The Foreign Office is helping a British family of seven who were arrested in the US and subject to the “scariest experience” of their lives at the hands of the immigration authorities after inadvertently crossing the border from Canada.
David and Eileen Connors and their three-month-old son were on a family road trip on 3 October near Vancouver with David’s cousin Michael, his wife Grace, and their two-year-old twin daughters.
All seven members of the London family were arrested when Michael, who was driving, took a detour to avoid an animal in the road and crossed into the US without realising it. They remain in detention awaiting deportation to the UK amid fears for the welfare of the three children involved.
Since the family were arrested they have been subjected to an ordeal that Eileen said would leave them “traumatised for the rest of our lives”. She made the comments in a statement that forms part of a legal complaint against the US Department of Homeland Security about their treatment.
In a statement, the Foreign Office said: “We are providing assistance to a British family after they were taken into custody in the US and are in close contact with US Immigration and Customs Enforcement.”
Eileen Connors’ statement was released by her lawyer, Bridget Cambria, from Aldea – the People Justice Center – an organisation that provides legal help to immigrant families to the US.
An email to the Guardian from an unnamed staff member at Aldea said the case exposed the poor treatment facing many migrant families in the US.
The email said: “While we are conscious of the extreme vulnerability of this child due to his young age, we would take this opportunity to highlight that there are approximately eight children under the age of five, half of them two years of age or under (including the British citizens), in a facility that is not licensed by the state to hold children.”
US Immigration and Customs Enforcement (Ice) insisted that the Connors were being held in “a safe and humane environment for families”. In a statement to the Guardian it said it was “unequivocally false” to suggest that conditions were inhumane.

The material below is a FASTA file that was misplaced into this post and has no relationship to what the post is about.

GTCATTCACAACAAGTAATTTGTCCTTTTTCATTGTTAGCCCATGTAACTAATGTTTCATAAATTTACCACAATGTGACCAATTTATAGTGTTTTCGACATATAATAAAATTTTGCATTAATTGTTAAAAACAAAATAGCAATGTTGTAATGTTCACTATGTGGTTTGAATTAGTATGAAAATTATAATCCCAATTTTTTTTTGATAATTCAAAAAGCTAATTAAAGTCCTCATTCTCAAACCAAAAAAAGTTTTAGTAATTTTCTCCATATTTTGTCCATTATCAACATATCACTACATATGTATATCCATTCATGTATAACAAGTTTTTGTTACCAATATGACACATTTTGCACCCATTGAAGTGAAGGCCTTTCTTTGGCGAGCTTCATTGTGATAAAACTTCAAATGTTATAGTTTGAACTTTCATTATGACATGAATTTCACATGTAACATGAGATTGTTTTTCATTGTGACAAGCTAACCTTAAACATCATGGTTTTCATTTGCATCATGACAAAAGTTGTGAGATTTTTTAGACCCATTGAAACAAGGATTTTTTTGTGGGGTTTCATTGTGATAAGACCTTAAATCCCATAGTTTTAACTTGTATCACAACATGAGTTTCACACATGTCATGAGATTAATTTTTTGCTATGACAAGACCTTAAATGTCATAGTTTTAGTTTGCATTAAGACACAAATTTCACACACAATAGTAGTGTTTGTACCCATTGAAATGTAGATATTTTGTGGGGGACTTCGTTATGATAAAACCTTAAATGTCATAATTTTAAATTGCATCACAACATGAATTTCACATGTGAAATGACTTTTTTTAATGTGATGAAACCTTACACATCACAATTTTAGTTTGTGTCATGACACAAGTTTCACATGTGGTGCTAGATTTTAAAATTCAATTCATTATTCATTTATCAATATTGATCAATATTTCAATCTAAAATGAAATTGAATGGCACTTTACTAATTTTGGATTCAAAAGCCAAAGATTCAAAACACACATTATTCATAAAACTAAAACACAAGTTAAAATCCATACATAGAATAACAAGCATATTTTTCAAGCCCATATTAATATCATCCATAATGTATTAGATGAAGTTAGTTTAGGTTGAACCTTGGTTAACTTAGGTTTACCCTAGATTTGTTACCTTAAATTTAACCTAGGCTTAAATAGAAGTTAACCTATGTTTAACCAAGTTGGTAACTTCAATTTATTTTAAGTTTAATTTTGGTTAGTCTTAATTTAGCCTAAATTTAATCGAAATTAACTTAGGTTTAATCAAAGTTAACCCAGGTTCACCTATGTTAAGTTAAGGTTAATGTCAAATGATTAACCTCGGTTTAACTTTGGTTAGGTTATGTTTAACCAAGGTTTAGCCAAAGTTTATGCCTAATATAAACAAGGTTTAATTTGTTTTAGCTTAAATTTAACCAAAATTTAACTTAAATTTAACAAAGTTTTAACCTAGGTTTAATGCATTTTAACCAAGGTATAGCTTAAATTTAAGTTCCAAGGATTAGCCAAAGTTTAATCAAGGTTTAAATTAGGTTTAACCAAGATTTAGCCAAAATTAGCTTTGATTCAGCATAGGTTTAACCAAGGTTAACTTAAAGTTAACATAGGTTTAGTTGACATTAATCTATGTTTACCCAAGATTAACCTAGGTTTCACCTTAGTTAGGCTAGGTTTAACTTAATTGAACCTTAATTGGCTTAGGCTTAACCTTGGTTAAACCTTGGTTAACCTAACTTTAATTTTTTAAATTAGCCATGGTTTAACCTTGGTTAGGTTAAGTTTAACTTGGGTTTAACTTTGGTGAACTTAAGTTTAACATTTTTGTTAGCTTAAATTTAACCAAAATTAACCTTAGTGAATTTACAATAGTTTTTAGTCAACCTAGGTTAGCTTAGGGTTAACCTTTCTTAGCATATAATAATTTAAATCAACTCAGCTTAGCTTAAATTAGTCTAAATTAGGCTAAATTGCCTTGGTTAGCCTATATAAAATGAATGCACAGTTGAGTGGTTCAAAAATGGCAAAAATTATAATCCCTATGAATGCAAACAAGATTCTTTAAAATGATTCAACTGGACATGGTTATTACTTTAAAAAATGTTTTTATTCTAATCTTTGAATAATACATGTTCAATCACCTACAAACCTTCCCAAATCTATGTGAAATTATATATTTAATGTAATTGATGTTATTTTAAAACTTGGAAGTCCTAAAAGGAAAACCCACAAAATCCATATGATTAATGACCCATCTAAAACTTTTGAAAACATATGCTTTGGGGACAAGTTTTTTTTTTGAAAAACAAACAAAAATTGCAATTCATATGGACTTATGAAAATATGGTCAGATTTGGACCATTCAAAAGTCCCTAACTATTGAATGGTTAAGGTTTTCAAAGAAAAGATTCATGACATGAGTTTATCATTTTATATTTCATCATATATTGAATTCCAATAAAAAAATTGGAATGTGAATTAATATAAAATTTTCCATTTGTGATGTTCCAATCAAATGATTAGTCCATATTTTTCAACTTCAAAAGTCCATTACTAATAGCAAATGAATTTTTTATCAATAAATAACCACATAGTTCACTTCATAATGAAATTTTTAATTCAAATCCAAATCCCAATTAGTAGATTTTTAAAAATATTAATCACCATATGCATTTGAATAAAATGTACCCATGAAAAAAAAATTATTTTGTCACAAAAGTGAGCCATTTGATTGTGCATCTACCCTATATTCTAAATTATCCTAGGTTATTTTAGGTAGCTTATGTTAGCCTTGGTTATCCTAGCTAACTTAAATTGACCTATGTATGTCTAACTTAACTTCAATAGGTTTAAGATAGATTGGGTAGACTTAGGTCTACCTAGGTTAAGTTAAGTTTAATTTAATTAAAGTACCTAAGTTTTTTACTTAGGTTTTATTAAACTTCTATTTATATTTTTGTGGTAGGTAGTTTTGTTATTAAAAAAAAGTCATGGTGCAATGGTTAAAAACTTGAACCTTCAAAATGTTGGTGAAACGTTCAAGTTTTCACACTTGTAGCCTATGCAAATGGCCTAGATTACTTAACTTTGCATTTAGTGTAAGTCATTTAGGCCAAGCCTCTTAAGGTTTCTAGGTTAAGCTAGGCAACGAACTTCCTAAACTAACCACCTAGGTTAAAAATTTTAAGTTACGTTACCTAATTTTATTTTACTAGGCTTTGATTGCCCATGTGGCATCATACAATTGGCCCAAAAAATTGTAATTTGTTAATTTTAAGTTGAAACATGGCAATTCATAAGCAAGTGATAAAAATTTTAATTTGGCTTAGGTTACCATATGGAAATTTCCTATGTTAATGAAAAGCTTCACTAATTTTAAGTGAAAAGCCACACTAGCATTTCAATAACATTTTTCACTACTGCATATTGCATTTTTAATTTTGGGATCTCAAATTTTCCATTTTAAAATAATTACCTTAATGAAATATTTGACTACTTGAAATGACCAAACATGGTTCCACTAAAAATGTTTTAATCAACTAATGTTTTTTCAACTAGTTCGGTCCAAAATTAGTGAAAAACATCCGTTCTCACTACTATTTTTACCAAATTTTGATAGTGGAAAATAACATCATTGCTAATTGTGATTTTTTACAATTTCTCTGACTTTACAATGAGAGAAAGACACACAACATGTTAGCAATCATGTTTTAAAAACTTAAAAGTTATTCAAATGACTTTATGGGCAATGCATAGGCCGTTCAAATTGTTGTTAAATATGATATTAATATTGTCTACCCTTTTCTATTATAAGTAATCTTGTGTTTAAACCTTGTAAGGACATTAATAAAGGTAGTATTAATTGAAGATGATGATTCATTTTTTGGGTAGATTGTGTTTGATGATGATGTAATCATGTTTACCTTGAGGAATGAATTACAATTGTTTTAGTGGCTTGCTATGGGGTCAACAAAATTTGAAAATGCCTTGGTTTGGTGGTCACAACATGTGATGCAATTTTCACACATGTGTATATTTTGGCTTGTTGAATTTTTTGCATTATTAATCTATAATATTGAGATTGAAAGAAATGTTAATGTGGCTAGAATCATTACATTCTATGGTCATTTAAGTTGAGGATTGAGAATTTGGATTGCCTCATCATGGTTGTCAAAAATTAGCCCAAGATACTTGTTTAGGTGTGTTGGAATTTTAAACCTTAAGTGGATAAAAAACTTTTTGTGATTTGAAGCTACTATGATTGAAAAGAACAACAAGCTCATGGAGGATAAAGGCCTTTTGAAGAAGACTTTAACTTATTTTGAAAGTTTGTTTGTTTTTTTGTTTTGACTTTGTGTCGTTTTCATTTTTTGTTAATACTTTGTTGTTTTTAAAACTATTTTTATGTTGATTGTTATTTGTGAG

In her statement, published by the Philadephia Inquirer, Eileen said the US police ignored protestation of innocence and ignorance of crossing the border. After they were arrested, David and Michael were separated from their wives and children, it said. For the first night Eileen was held with her baby in a women’s cell with only foil blanket to keep warm, the statement claims.
Despite being told they would be released to a family member in the US, David, Eileen and their son were then taken to a detention centre in a journey she likened to “an abduction or kidnapping”. David was then held in the centre while she and the baby were put up in a hotel in Seattle. Eileen’s statement only describes her treatment and that of her husband and son.
But it is understood that all seven of the family were flown 2,400 miles from Seattle airport to Pennsylvania on 5 October and taken to the Berks county residential center, one of three places in the US used to hold migrant families. Campaigners, including Aldea, the organisation now representing Eileen, have labelled it a “baby jail” which they say is not fit to hold children.
In her statement Eileen complained about the cold and filthy conditions at the centre where she and her baby were given bedding that smelled “like a dead dog”. She said her baby boy’s eye became swollen and his skin blotchy while in the centre. She was also told she could be separated from her baby.
Her statement said: “We have been treated like criminals here, stripped of our rights and lied to … We will be traumatised for the rest of our lives by what the US government has done to us.”